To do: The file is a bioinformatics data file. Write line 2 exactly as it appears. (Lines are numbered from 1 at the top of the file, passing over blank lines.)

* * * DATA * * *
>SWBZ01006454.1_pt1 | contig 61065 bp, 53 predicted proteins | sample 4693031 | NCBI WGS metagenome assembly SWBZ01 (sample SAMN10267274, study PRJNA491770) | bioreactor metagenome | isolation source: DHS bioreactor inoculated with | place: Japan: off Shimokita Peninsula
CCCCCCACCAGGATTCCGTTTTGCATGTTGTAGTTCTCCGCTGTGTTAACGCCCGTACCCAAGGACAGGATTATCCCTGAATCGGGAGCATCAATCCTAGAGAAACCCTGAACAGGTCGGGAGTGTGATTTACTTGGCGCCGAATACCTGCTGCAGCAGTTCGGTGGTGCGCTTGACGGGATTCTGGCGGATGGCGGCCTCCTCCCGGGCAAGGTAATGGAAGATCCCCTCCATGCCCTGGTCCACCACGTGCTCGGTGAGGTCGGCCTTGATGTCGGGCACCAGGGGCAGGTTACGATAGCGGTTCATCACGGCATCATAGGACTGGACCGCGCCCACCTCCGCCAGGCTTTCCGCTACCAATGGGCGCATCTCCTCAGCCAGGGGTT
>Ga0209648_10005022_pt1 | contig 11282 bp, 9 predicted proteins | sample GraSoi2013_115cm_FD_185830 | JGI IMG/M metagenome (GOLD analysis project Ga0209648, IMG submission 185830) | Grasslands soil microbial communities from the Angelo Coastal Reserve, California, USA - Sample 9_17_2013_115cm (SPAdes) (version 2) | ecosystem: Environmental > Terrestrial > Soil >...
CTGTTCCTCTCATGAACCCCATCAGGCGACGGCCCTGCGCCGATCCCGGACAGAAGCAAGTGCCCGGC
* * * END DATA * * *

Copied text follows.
CCCCCCACCAGGATTCCGTTTTGCATGTTGTAGTTCTCCGCTGTGTTAACGCCCGTACCCAAGGACAGGATTATCCCTGAATCGGGAGCATCAATCCTAGAGAAACCCTGAACAGGTCGGGAGTGTGATTTACTTGGCGCCGAATACCTGCTGCAGCAGTTCGGTGGTGCGCTTGACGGGATTCTGGCGGATGGCGGCCTCCTCCCGGGCAAGGTAATGGAAGATCCCCTCCATGCCCTGGTCCACCACGTGCTCGGTGAGGTCGGCCTTGATGTCGGGCACCAGGGGCAGGTTACGATAGCGGTTCATCACGGCATCATAGGACTGGACCGCGCCCACCTCCGCCAGGCTTTCCGCTACCAATGGGCGCATCTCCTCAGCCAGGGGTT